Huggins Still Sees Room to Improve Defensively

Christopher Hall

Morgantown, WV – The West Virginia Mountaineers have arguably one of, if not the best defense in the country. They rank second and third in defensive three-point (23.4) and field goal (35.3) percentages, limiting their opponent's assists to 8.7 per game, ranking them third in the NCAA and holding their opponents to 59.9 points per game.

However, after holding No. 22 Texas Tech to 28.4% from the floor, West Virginia head coach Bob Huggins said that the Mountaineer defense was “OK”, then followed it up saying that they “had to get more consistent in a whole lot of areas.”

He not only reiterated those sentiments on Monday during a teleconference but went into detail on what improvements he’s looking for in his defense.

“I think we can get a lot better,” said Huggins. “I think when we clean up our rotations. You know, are angles can become better. We still don’t take the best of angles. When we can get that straightened out, I think we’re going to be able to create more turnovers. We’re going to be able to get more live-ball turnovers. Then, I think then, we’re pretty good. But we sure haven’t got there yet.”

West Virginia is forcing 15.4 turnovers per game, ranking them 80 in the NCAA. Nonetheless, Huggins cites the slow development with his young team is depth.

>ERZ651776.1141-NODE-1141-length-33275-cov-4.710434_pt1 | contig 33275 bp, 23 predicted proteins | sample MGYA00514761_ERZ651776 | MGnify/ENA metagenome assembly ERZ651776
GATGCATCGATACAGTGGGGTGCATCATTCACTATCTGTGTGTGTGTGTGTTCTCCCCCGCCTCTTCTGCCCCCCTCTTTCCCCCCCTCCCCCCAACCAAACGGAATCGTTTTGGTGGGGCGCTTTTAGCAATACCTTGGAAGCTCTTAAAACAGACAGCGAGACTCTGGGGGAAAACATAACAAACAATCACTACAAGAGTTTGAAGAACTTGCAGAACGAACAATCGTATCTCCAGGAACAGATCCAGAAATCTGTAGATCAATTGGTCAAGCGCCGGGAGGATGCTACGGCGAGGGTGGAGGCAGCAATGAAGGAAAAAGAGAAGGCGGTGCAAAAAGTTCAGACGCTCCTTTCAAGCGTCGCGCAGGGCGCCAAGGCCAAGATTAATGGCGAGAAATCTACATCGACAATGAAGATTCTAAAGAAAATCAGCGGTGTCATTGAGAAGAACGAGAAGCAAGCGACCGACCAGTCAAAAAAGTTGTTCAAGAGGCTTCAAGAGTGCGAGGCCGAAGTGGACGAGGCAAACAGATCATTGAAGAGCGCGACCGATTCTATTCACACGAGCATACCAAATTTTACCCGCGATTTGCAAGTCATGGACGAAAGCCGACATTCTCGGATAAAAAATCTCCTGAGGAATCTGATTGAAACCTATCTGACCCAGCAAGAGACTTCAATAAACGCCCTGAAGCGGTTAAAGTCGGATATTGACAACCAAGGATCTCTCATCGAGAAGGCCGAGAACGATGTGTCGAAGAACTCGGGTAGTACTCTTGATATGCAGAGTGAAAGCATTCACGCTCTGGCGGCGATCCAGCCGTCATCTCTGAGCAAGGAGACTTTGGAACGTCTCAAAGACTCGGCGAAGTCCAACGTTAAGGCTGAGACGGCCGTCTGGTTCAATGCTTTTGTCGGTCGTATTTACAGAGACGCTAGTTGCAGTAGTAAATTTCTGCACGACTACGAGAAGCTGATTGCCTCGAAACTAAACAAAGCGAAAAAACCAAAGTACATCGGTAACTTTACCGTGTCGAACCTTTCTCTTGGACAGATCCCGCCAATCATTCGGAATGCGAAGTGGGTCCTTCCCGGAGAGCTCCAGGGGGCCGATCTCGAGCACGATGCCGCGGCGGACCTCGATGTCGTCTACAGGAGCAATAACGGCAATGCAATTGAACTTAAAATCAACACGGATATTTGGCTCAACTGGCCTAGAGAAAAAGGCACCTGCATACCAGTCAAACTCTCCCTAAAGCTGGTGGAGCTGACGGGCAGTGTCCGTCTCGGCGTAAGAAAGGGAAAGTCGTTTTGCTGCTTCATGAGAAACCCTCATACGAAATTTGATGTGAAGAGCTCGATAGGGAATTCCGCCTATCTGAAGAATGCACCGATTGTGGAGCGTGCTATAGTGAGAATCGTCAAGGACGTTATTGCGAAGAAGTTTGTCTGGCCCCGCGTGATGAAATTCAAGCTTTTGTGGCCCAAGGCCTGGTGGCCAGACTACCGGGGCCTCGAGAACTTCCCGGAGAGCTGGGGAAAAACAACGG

“When you’re trying to get work out of 12 people, you get some standing around,” continued Huggins. “They don’t get as many reps as what you would if you had an eight- or nine-man rotation, or whatever. So, from that standpoint – but you know, the thing about it is, it's not like some groups you have, you know, they’re not standing over there in the corner drinking Gatorade, they’re standing there watching trying to learn. But maybe a part of that too is it's competitive for playing time.”

West Virginia senior guard Chase Harler is just one of the Mountaineers playing well on the defensive end, but again, he knows they can get better.

“We got to work on our closeouts,” said Harler. “We try to limit them getting the ball to the middle. And that’s pretty much our whole deal is no ball in the middle. Every game they keep tallies of how many times they get the ball in the middle. We kind of base our defense on that and try to keep that number as low as possible. Keep them out of the middle as much as possible and that kind of leads to a good defensive game.”

The Mountaineers have held 13 out of their 15 opponents to 40.0% or lower from the field. Kansas shot 40.4%, while Rhode Island attacked the rim and hit an efficient 48.5 percent.

West Virginia is back in action Tuesday night at 9:00 as they host TCU (12-3, 3-0) on ESPNU. 

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John Pentol
John Pentol

Editor

Huggs won't be impressed until he brings a Natty to Morgantown


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